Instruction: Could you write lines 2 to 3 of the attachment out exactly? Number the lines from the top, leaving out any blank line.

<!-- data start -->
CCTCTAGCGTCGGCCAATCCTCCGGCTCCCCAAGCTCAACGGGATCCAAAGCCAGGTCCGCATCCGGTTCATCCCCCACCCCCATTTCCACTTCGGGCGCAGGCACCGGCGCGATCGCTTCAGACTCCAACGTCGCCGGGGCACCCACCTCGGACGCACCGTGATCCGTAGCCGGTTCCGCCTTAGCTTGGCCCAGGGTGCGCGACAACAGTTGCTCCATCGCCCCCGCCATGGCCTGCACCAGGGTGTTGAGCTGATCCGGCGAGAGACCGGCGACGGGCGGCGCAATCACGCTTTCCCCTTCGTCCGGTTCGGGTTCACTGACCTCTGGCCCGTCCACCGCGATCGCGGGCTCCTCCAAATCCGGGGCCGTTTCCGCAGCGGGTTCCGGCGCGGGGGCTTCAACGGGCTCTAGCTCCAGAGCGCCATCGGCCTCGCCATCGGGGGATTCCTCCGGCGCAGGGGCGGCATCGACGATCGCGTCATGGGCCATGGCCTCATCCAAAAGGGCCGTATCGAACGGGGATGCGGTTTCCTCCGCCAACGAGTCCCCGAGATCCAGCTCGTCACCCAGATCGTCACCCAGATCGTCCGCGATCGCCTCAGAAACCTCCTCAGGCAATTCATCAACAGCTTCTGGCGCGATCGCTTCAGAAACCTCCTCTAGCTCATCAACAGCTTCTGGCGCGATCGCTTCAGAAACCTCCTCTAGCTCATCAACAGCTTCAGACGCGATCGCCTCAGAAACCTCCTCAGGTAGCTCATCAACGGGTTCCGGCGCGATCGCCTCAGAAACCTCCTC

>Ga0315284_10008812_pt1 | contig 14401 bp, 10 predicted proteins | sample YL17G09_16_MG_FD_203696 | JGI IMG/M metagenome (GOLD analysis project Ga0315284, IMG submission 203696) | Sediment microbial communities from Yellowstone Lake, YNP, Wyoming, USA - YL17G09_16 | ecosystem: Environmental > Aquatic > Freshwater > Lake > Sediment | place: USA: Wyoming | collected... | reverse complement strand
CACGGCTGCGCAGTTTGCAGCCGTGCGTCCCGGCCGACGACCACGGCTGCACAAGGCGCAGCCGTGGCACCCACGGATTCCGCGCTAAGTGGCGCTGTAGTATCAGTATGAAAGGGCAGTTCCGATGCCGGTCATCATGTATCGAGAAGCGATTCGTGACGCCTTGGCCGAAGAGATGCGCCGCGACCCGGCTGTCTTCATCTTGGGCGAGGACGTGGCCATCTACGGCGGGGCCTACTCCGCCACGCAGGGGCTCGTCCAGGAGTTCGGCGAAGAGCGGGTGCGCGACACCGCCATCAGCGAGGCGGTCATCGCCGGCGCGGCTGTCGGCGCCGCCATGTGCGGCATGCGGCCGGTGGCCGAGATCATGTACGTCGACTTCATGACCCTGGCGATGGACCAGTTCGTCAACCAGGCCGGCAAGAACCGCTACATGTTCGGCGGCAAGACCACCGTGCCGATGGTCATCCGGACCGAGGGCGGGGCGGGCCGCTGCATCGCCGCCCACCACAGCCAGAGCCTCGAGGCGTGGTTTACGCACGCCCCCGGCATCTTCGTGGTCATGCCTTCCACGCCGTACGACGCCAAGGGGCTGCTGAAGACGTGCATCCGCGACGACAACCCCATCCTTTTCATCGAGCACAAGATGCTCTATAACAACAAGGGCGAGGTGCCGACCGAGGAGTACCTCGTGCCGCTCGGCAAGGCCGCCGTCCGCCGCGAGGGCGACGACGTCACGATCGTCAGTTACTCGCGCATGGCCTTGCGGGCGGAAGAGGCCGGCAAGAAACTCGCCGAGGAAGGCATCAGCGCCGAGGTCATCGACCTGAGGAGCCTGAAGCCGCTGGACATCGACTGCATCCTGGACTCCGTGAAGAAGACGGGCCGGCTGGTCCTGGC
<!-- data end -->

>Ga0315284_10008812_pt1 | contig 14401 bp, 10 predicted proteins | sample YL17G09_16_MG_FD_203696 | JGI IMG/M metagenome (GOLD analysis project Ga0315284, IMG submission 203696) | Sediment microbial communities from Yellowstone Lake, YNP, Wyoming, USA - YL17G09_16 | ecosystem: Environmental > Aquatic > Freshwater > Lake > Sediment | place: USA: Wyoming | collected... | reverse complement strand
CACGGCTGCGCAGTTTGCAGCCGTGCGTCCCGGCCGACGACCACGGCTGCACAAGGCGCAGCCGTGGCACCCACGGATTCCGCGCTAAGTGGCGCTGTAGTATCAGTATGAAAGGGCAGTTCCGATGCCGGTCATCATGTATCGAGAAGCGATTCGTGACGCCTTGGCCGAAGAGATGCGCCGCGACCCGGCTGTCTTCATCTTGGGCGAGGACGTGGCCATCTACGGCGGGGCCTACTCCGCCACGCAGGGGCTCGTCCAGGAGTTCGGCGAAGAGCGGGTGCGCGACACCGCCATCAGCGAGGCGGTCATCGCCGGCGCGGCTGTCGGCGCCGCCATGTGCGGCATGCGGCCGGTGGCCGAGATCATGTACGTCGACTTCATGACCCTGGCGATGGACCAGTTCGTCAACCAGGCCGGCAAGAACCGCTACATGTTCGGCGGCAAGACCACCGTGCCGATGGTCATCCGGACCGAGGGCGGGGCGGGCCGCTGCATCGCCGCCCACCACAGCCAGAGCCTCGAGGCGTGGTTTACGCACGCCCCCGGCATCTTCGTGGTCATGCCTTCCACGCCGTACGACGCCAAGGGGCTGCTGAAGACGTGCATCCGCGACGACAACCCCATCCTTTTCATCGAGCACAAGATGCTCTATAACAACAAGGGCGAGGTGCCGACCGAGGAGTACCTCGTGCCGCTCGGCAAGGCCGCCGTCCGCCGCGAGGGCGACGACGTCACGATCGTCAGTTACTCGCGCATGGCCTTGCGGGCGGAAGAGGCCGGCAAGAAACTCGCCGAGGAAGGCATCAGCGCCGAGGTCATCGACCTGAGGAGCCTGAAGCCGCTGGACATCGACTGCATCCTGGACTCCGTGAAGAAGACGGGCCGGCTGGTCCTGGC